I had a job every summer from the time I was 11 years old. Not like a paper route or lemonade stand ... real retail jobs.
Those familiar with New Orleans know that age doesn't really matter. Child labor laws never applied ... in fact I don't remember Louisiana ever having any real laws for anything. The drinking age was 18 but if your head could reach the bar, you were served. There were pinball machines in the local restaurants that paid off in nickels. They all had TAC Amusement stickers. We used to play the ones at the Frostop. They had a series of holes that moved and created patterns when the ball dropped in them and would pay off when you'd get three across, four across, etc.
I worked for a while at Ernst Food Mart as a stock boy. Loved that job. I had the dog food and pet supplies aisle. I got to carry the price stamper on my belt. It had it's own ink supply and after ripping the box lids off, it was a race to see how fast you could stamp the cans. What a great loud sound the stamper made .... At closing time we'd "front the shelves" (meaning you would make the shelves look fully stocked by stacking the front cans) and then the chief stock boy would check your aisle for accuracy. I always wanted his job.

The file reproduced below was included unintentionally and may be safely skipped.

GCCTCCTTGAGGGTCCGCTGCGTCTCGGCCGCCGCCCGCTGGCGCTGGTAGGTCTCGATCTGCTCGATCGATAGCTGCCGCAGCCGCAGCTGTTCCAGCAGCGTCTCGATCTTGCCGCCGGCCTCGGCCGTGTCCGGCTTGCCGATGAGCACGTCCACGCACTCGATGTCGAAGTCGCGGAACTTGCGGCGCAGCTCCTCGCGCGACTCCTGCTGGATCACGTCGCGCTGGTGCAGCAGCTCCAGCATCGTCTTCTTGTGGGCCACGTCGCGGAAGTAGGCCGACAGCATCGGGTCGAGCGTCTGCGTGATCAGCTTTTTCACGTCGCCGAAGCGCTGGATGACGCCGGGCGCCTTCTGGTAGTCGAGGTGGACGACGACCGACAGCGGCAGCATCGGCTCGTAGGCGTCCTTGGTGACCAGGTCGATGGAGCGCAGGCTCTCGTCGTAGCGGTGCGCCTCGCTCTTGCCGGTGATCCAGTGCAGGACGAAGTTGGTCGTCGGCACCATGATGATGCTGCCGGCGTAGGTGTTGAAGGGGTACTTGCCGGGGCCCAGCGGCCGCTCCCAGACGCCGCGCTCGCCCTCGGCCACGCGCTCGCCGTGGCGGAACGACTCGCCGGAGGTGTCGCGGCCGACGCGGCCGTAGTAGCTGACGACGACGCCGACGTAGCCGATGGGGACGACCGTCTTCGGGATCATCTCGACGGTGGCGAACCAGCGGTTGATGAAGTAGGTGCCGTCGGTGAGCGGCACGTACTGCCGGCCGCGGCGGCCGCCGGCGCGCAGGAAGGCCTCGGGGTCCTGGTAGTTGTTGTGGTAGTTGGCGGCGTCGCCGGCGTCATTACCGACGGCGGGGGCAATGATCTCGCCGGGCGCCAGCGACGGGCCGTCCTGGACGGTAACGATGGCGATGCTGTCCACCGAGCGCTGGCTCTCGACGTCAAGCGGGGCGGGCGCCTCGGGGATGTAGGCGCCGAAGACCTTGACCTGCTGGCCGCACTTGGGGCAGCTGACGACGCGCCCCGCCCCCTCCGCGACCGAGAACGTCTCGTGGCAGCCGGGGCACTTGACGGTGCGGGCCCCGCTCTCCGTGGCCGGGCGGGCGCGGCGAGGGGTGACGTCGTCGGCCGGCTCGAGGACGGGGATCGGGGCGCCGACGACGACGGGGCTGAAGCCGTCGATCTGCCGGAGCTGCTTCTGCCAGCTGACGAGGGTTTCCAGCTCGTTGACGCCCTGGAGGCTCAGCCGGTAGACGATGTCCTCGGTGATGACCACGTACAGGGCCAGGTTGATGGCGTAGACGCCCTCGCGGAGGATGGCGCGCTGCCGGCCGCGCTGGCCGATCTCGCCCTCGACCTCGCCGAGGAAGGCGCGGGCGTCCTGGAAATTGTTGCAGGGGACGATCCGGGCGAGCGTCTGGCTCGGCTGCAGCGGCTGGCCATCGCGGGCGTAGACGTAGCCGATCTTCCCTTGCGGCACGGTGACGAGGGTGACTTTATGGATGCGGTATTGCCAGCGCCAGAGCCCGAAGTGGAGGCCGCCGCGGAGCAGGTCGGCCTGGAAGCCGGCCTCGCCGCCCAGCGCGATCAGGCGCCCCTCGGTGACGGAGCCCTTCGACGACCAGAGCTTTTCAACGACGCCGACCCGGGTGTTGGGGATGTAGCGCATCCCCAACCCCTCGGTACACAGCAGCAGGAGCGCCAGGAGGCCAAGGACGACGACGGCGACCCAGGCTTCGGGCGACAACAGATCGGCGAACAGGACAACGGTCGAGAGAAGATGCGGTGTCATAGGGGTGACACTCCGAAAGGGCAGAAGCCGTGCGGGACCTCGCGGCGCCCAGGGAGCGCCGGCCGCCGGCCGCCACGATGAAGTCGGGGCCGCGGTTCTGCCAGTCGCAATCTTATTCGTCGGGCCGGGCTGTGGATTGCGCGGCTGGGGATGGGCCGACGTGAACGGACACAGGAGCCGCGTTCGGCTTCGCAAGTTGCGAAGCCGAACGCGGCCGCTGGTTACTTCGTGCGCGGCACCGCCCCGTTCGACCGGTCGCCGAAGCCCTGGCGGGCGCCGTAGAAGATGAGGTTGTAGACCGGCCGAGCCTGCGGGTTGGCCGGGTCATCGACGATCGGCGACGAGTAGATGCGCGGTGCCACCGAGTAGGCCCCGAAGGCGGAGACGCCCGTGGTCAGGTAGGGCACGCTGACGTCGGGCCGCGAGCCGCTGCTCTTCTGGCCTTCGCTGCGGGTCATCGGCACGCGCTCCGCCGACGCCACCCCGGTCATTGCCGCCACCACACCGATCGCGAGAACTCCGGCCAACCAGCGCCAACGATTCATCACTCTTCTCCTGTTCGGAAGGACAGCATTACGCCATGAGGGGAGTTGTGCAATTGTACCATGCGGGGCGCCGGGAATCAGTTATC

I remember when I first started as a rookie, I fell for every trick they'd pull. My boss demanded that I find the left handed shelf stretcher and I had a half hour to do it or I'd be fired. I asked everybody I saw. No one knew where "it" was. I sweated every minute until at the end when the boss looked down at me and said ... "you're fired". As I put away my new stamper dejectedly, the whole place lit up in laughter. Of course there's no such thing.
Then there was the time I was commanded to find a bogus "lost case" of dog food ... As soon as I got to the stock room, bags and cans showered on my head from up above as I was given the full initiation from the rest of the stock boys.
I hated them .... and by the end of the summer we were best of friends.